Defendant nevertheless argues that the trial court lacked jurisdiction and his convictions are void because, even if Judge Quinn presided under a current and valid oath of office, he failed to file his oath of office with the secretary of state. We disagree.
 District court judges are required by art. XII, § 9 of the Colorado Constitution to “file their oaths of office with the secretary of state.” See also Chief Justice Directive 85-25. Though the People argue that this requirement did not apply to Judge Quinn because he was a “senior” judge rather than a “district court” judge, we will assume that the requirement was applicable to Judge Quinn.
 However, even assuming such a filing requirement, when a public officer signs a valid oath of office but misses the deadline for filing the oath with the secretary of state, the officer still possesses the authority to carry out his or her duties as a de facto officer. People v. Scott, 116 P.3d 1231, 1232-33 (Colo. App. 2004); see also Nguyen v. United States, 539 U.S. 69, 77-78, 123 S.Ct. 2130, 2135-36, 156 L.Ed.2d 64 (2003) (when a legal deficiency in a judge’s appointment is merely technical, a properly appointed judge still acts under valid de facto authority); Relative Value Studies, Inc. v. McGraw-Hill Cos., 981 P.2d 687, 688 (Colo. App. 1999) (“a properly appointed judge, despite even a conceded violation of [a] constitutional . . . requirement, does not lose his or her authority to act as judge merely because of the violation”). Thus, any failure to file Judge Quinn’s oath of office with the secretary of state did not deprive the court of jurisdiction.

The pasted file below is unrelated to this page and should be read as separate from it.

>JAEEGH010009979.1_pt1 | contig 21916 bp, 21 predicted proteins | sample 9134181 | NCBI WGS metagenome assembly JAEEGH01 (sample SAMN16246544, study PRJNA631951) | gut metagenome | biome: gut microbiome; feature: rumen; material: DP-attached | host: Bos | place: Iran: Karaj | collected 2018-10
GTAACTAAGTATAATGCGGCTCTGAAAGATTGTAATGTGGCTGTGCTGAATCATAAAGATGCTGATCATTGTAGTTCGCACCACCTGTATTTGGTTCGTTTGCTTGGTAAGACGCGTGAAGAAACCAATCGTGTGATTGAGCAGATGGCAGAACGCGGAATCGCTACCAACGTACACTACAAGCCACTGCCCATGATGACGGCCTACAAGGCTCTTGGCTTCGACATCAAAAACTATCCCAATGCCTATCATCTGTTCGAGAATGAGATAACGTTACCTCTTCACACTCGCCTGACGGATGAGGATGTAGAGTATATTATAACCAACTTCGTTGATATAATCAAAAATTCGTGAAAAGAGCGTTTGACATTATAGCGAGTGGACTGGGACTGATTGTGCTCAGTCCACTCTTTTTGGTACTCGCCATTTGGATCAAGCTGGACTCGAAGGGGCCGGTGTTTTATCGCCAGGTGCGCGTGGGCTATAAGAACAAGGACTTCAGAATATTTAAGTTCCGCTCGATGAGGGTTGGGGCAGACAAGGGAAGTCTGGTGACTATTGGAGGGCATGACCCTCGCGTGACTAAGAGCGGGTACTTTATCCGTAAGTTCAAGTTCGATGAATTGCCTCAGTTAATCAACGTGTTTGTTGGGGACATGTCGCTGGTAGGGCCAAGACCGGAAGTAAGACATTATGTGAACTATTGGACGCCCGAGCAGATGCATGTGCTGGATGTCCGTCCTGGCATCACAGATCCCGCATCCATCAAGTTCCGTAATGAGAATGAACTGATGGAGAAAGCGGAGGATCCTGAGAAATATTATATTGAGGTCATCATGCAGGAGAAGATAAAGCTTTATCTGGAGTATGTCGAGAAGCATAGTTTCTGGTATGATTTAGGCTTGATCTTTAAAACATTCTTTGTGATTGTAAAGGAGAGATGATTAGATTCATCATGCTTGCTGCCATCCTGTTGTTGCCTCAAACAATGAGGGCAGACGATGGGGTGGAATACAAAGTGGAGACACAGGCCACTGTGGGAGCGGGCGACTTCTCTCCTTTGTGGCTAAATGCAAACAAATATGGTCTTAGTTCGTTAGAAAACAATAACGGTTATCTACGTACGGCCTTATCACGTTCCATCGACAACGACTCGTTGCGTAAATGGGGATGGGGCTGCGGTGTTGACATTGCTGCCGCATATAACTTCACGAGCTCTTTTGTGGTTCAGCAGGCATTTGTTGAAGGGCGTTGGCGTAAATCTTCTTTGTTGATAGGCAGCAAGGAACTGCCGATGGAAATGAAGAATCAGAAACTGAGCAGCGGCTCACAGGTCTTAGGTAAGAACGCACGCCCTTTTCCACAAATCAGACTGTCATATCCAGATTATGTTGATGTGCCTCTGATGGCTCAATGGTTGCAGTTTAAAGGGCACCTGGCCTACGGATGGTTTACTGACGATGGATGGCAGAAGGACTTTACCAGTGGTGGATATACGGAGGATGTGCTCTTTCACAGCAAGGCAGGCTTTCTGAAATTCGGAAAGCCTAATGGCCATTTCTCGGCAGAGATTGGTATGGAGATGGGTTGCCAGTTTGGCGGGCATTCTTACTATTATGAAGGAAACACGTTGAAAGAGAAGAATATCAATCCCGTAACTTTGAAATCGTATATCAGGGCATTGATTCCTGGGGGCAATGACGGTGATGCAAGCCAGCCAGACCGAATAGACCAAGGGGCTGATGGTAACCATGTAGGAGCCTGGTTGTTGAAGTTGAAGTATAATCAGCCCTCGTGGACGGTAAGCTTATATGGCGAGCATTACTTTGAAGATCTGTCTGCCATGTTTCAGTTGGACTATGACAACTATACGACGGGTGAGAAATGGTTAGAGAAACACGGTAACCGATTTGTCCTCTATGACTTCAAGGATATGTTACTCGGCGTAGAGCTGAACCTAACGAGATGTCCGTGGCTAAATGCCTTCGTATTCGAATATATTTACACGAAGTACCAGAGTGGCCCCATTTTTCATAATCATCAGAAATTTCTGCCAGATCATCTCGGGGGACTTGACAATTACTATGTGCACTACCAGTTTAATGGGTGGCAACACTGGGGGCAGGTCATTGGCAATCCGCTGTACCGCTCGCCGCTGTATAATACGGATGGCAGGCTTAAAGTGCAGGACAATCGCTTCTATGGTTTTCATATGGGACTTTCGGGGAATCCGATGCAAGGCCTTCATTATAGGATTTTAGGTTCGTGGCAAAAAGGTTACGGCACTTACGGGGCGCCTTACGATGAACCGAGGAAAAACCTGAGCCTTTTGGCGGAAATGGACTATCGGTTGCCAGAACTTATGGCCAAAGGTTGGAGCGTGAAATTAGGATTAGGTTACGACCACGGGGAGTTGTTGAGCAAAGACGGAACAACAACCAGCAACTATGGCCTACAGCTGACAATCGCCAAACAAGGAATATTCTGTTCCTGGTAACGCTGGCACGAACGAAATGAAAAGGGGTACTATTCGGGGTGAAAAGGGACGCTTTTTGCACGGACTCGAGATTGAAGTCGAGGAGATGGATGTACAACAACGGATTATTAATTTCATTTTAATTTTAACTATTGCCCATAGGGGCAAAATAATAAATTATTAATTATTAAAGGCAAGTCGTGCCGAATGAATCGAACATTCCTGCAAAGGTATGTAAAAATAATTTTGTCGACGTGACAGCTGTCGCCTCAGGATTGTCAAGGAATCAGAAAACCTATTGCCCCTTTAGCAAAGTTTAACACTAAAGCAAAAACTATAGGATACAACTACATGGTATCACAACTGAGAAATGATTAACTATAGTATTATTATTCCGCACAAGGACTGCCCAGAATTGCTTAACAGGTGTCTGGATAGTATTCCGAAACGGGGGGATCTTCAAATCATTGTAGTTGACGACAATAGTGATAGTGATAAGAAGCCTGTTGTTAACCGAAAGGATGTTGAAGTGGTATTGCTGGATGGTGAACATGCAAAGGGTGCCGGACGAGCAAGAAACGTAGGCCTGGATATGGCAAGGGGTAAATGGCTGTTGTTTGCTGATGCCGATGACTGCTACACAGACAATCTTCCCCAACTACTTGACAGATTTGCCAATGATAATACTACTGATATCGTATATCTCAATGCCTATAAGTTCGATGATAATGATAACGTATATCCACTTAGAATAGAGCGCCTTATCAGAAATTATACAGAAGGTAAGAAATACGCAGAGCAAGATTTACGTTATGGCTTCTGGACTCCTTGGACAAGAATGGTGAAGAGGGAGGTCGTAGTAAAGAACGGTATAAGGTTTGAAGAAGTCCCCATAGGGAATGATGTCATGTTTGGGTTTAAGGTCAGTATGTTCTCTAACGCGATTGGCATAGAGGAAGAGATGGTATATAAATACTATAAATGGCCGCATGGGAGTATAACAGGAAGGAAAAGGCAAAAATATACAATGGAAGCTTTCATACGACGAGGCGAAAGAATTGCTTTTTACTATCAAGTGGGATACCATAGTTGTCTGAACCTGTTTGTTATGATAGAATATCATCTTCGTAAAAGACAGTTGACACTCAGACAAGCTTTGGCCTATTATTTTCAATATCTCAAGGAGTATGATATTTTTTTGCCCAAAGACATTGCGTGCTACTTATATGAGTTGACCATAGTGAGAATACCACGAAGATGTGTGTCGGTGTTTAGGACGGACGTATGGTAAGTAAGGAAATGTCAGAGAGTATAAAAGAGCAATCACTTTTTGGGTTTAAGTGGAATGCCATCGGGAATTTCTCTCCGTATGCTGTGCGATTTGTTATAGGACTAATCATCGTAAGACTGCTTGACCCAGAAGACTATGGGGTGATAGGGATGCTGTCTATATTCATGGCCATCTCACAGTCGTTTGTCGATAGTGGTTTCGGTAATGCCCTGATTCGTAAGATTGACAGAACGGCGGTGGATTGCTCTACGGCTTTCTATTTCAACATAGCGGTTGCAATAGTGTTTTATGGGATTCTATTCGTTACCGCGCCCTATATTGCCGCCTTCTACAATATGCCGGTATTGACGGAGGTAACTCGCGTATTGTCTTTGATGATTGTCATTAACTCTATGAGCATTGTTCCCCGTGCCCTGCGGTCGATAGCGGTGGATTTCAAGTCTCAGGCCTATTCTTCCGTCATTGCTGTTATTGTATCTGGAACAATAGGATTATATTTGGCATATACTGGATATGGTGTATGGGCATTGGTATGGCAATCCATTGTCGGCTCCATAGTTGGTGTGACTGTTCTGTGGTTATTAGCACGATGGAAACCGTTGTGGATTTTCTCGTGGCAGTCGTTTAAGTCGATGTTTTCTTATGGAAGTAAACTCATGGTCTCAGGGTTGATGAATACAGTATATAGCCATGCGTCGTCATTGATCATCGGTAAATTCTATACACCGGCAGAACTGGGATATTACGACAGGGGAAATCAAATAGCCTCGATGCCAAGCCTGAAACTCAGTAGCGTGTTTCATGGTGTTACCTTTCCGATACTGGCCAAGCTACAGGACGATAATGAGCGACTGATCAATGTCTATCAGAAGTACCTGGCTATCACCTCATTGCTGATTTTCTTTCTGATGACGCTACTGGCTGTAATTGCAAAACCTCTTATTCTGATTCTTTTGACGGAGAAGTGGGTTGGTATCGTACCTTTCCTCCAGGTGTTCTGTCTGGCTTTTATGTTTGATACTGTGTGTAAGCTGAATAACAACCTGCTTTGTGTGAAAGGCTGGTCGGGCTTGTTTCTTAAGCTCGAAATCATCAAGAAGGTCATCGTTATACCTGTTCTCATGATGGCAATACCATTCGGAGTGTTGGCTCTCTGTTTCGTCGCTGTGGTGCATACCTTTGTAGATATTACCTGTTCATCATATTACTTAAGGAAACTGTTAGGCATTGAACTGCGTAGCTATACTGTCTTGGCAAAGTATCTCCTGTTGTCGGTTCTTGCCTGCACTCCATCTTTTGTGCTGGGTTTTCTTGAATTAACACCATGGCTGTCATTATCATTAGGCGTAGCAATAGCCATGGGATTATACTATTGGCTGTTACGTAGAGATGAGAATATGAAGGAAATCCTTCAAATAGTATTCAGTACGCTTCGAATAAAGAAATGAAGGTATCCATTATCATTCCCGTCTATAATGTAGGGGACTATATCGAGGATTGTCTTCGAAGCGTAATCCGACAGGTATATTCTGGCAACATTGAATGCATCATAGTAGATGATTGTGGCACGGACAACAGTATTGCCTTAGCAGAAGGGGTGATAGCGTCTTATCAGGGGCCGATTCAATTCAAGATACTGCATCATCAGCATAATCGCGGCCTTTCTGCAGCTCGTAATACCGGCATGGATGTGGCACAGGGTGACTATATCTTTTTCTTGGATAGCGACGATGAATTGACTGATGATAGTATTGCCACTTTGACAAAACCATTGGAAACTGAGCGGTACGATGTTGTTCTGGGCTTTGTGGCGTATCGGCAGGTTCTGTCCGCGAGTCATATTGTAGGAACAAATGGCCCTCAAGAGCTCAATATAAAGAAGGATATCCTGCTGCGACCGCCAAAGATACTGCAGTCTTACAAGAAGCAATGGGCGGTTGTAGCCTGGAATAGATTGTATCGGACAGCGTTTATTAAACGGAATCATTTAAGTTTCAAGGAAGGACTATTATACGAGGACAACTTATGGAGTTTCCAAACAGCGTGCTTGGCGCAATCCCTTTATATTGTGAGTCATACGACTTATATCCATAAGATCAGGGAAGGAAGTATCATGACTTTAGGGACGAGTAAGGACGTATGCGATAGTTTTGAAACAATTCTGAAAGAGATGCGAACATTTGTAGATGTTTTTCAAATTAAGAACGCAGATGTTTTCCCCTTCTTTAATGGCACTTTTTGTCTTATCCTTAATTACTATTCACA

I suggest filing a quo warranto against your judge and then moving to disqualify him/her on the basis that he/she is a party to a pending proceeding that you will likely succeed at. My quo warranto package, including sample forms and authority is here.
From People v. Stanley, No. 04CA2164 (Colo.App. 04/05/2007)